So far in my life I have based my decisions on "worst-case scenario" results and found that this line of thought has stood me in good stead. All those investors who bet on Rambus
The stock shed almost two-thirds of its value when a San Francisco jury ruled in favor of the defendants last month. Now, let's go deeper and see why investing in Rambus is nothing short of a gamble.
The ruling that went awry
The company's business of licensing technology is such that it is regularly involved in one litigation or the other. Rambus had won an identical suit against NVIDIA
This case must have been playing in investors' minds as they waited for the jury to come in on the Micron case, under which the company would have won as much as $12 billion under California law -- a very hefty amount considering Rambus' market capitalization is just around $860 million. But it proved to be nothing more than a damp squib.
So what's next?
Rambus has pursued this case for seven long years and probably will appeal accordingly. But even then, considering the outcome of the previous ruling, one should not have high hopes this time. Moreover, it means that Rambus will have to shell out more millions on litigation expenses, squeezing its profits further.
The profit-generating mechanism -- litigation
It seems that the company focuses on generating earnings more from lawsuits than its core business of licensing chips. Rambus has spent around $300 million on litigation since its inception 21 years ago and has brought to court various semiconductor giants over the years. There is a distinct relation between the movement of its profits and legal settlements.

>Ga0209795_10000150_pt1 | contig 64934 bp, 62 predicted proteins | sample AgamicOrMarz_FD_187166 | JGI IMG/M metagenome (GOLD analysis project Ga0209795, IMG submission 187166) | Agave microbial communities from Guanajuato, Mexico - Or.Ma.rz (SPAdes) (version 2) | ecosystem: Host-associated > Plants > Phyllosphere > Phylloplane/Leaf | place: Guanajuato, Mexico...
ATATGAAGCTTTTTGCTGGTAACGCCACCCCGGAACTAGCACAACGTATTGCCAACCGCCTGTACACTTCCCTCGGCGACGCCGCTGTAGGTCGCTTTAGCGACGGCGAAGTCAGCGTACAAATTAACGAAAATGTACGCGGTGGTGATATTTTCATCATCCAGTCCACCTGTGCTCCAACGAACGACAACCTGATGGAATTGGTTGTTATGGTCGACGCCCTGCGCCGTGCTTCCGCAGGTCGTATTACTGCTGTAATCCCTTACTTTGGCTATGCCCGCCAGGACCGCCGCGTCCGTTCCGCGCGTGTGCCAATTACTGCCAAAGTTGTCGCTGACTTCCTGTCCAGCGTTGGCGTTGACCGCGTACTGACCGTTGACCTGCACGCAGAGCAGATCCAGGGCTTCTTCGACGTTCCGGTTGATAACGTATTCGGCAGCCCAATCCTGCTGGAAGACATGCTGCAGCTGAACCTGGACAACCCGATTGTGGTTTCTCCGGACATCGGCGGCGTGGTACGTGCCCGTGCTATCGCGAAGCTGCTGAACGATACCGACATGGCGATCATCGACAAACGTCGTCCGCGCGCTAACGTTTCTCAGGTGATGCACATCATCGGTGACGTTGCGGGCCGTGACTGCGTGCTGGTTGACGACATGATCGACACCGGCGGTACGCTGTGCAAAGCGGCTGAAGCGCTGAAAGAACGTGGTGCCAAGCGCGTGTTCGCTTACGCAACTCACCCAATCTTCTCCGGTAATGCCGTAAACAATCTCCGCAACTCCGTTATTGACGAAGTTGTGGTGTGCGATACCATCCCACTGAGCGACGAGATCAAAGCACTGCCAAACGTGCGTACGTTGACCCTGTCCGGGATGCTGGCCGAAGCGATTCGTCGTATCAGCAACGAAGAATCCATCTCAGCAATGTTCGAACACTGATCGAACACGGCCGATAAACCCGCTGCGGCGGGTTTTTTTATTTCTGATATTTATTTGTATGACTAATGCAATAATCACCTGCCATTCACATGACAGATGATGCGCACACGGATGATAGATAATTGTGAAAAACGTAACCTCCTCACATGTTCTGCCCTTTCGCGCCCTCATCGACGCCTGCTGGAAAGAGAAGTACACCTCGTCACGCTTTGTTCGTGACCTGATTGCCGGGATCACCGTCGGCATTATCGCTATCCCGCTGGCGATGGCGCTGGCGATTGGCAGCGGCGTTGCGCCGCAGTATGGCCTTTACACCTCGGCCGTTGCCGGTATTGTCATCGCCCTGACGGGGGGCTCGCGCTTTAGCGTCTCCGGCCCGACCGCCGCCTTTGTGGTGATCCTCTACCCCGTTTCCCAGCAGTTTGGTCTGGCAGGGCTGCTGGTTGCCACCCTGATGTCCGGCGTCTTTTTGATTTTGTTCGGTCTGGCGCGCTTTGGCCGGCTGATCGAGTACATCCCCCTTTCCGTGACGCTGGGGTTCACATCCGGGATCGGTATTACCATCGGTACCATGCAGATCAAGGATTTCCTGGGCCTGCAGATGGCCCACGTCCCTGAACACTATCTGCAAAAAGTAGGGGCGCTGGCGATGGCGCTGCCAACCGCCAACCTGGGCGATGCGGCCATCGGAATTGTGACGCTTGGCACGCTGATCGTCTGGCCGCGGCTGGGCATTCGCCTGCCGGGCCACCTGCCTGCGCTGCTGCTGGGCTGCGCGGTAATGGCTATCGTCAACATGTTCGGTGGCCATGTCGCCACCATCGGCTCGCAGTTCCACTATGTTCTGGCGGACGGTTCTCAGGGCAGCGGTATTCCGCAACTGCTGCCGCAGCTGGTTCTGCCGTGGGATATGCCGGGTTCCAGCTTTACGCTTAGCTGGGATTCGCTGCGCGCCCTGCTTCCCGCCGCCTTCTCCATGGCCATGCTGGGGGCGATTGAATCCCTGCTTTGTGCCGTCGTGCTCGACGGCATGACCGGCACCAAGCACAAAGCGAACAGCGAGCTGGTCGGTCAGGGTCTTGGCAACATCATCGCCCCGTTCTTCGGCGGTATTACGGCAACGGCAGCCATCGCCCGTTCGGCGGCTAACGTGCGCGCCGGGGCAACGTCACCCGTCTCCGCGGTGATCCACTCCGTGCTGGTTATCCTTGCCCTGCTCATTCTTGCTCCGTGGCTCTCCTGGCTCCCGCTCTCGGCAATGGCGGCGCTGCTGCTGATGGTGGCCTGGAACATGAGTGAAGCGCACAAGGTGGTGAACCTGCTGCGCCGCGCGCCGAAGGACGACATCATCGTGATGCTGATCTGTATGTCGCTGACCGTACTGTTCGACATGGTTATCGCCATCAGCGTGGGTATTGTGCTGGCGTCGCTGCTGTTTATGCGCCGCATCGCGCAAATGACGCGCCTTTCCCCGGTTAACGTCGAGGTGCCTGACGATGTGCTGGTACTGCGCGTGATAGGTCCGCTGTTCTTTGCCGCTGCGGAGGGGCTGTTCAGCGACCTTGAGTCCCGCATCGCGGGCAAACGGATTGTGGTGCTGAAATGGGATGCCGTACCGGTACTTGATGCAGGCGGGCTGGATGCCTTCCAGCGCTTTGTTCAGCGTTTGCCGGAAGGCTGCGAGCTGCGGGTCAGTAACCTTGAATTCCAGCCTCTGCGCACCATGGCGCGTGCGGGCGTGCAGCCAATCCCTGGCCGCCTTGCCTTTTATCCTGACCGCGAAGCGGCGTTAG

It's clear that litigations have played an important role in driving profits for Rambus over the past three years. When income from litigations is on the negative side, we see profits also sticking along. And profits spike when the legal settlement has turned out in the company's favor. This business of generating revenues and profits from legal tangles rather than focusing on licensing agreements, which should ideally be its bread and butter, makes me uneasy.
As far as the core revenue-generation activity of licensing deals is concerned, the company has entered into an agreement with an established smartphone company, but again, the stress has always been upon what the outcome of the litigations is rather than core business activities. Hence, if you are looking for a semiconductor company with good fundamentals to invest in, Rambus will probably not make the cut.
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